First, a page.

My real escape had started.

The view of the Black Hills of South Dakota from the top. Photo by Walter Bowne.

I can see miles and miles and miles

Huge columns of granite lined the trail with several small alcoves, like caves and havens for animals. We kept a strong lookout for elk, moose, mountain lions, and all sorts of animals. It was amazing many rocks and tree stumps, from a distance, seem to transpose themselves into fantastical creatures.

The trail marker ahead read two miles. We knew the journey was two-thirds over. The trail led straight up. Rocks embedded in the soil acted as steps in our ascent. We rested often, taking water breaks at convenient areas. The air was thin. The oxygen, low at this altitude. We took one step, another, and rested. I glanced frequently behind my back to see if Dave was still close behind, or if he needed assistance. But at seventeen, was any needed?

The density of the trees grew smaller. The appearance of rocks and huge, granite boulders became greater. Would we reach the summit after we turned just one more corner?

No, the trail wandered around towards my left. The number nine was imprinted upon a tree and we knew we were heading in the right direction. Nine was the number of the trailhead.

The summit was approaching. With every step, that Piper’s merry song grew louder. The trail became steeper and more difficult. As we rounded the last curve, several crude stairs led upwards to the final leg of the journey. Such stairs seemed out of place; foreign to the wilderness. The steps were narrow and steep but placed with meticulous care. We took the staircase, or Stairway, and followed its serpentine route to the first leveled area.

Had we just entered the King’s Court? The mysterious stone building we had seen from afar drifted, just ahead, like a dusty cloud. We had even entered the first chamber; one wall rose to our left and another one, to our right. There was no roof, but a path led underneath a small opening in the rock, forming a tunnel. The walls blocked the wind and silenced the song.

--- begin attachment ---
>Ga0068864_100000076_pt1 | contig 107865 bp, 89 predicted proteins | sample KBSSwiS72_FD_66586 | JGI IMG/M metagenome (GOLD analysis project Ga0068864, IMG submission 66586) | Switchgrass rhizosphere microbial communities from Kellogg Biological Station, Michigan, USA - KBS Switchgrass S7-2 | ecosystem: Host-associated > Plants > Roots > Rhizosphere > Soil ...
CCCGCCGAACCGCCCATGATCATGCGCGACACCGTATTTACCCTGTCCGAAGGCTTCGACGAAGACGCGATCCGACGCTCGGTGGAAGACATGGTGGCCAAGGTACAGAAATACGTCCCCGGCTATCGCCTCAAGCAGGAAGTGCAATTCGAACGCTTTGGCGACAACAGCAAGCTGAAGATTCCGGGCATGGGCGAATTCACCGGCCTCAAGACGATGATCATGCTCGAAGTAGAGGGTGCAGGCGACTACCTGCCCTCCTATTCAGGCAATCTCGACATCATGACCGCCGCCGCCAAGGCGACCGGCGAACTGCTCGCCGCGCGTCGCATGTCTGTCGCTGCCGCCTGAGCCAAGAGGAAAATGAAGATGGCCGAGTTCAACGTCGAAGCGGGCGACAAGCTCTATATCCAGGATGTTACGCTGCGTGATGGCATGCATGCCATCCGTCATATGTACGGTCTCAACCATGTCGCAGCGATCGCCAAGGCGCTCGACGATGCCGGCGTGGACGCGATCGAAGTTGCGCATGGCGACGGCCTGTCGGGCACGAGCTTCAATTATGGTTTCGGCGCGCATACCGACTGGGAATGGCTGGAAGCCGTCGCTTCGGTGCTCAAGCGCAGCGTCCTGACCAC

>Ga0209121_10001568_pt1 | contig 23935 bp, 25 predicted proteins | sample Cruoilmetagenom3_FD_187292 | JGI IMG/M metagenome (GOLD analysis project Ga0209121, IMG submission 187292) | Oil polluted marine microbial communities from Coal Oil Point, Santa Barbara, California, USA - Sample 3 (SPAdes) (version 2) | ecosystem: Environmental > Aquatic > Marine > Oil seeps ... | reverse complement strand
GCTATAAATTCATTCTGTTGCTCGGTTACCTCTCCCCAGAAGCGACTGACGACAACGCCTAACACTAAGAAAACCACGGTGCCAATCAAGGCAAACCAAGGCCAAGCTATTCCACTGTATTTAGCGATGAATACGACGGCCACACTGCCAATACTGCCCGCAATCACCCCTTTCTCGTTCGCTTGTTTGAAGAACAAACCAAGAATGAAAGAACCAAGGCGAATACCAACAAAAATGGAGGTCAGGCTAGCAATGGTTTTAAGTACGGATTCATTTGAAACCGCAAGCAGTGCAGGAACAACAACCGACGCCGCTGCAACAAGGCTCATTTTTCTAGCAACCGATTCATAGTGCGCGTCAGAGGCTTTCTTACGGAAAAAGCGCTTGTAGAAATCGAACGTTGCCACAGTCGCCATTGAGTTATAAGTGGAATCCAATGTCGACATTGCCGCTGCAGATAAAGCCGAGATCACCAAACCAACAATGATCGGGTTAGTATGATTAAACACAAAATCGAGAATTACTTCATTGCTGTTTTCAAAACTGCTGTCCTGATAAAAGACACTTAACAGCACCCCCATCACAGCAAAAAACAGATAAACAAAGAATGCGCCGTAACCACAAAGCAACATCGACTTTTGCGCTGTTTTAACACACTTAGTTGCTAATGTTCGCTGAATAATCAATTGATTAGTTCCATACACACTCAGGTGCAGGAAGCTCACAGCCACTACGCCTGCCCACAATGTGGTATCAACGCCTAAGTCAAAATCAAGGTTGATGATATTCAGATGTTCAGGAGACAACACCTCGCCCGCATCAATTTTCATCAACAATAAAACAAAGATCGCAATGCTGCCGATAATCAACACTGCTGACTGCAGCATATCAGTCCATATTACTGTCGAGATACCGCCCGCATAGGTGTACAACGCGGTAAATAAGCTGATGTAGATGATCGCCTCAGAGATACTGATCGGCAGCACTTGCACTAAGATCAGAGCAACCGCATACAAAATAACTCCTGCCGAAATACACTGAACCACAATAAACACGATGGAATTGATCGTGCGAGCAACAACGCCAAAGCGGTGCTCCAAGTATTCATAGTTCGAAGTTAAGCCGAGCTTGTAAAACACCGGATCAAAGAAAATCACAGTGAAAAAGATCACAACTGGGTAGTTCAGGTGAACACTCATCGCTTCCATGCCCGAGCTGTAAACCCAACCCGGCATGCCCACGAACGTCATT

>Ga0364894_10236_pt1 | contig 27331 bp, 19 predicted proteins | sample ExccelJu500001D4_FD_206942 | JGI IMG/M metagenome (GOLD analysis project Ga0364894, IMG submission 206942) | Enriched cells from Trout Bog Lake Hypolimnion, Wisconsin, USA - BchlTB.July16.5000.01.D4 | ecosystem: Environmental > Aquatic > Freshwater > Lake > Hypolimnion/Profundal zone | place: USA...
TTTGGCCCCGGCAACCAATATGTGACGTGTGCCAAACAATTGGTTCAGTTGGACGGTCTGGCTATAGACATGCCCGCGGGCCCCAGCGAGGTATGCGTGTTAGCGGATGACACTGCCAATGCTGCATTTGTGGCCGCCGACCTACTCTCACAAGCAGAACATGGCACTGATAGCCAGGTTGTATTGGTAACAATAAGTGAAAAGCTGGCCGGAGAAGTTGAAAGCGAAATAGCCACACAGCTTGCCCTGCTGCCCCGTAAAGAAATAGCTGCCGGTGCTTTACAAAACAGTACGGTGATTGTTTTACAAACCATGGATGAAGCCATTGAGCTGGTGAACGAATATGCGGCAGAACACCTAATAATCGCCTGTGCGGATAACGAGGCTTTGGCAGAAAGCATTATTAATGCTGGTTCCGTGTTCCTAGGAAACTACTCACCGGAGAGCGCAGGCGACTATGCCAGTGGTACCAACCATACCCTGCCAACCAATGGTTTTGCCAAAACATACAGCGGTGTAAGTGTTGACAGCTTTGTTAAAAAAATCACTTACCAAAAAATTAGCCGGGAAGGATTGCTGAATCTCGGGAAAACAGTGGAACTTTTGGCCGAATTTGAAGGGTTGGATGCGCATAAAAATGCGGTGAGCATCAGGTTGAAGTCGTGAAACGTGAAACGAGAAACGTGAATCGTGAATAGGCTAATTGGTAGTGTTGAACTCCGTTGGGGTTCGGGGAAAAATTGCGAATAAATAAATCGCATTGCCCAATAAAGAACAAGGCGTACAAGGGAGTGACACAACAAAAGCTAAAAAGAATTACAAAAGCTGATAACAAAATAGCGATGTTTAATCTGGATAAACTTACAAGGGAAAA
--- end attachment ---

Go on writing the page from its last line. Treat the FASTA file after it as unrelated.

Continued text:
We entered another room, much larger than the previous one. On the right, an opening appeared as a natural window, overlooking the Black Hills of South Dakota.

A long narrow staircase led up to the taller, left wall and we followed it with care. The place was eerie. Our footsteps and the tripling of stones were the only sounds. We exited the room and found ourselves on a plateau, guarded by large boulders on each side. As we walked forward, the wind picked up and swirled around us.

Through cracks in the boulders, a panoramic view of Custer State Park stretched for miles and miles and miles. The Who’s “I Can See For Miles” floated in my musical brain. We looked ahead. The Tower loomed several hundred feet above us. Where was the entrance? Would goblins be guarding the gate? To the right, I quickly found one. A gate, not a goblin!

We climbed carefully and steadily, keeping our balance, staying away from the strong wind gusts.

The old stone house on top of the summit. I stood naked in the tower. Photo by Walter Bowne

The spirit of Valentine J. McGillicutty: 1849 to 1939

We finally reached the entrance of the Stone Tower. At the gate, a silver-plated plaque with strange letters imprinted it, like an ancient script in a dead language, spelled out: Valentine J. McGillicutty: 1849 to 1939.

Who was this gentleman? Was he an old hermit who lived in the tower? Was it his spirit luring us? Was his spirit still living here? Was this the Piper calling us to join him?

I did not have my Ouija board, which was probably a good thing.

Many thoughts ran through my mind as we walked through the threshold and into an empty chamber. Why was this Tower built? How did someone build such a structure on top of such a mountain? What was its purpose? Such questions at the time couldn’t be answered. Would we want facts, or would our own private fiction serve us better?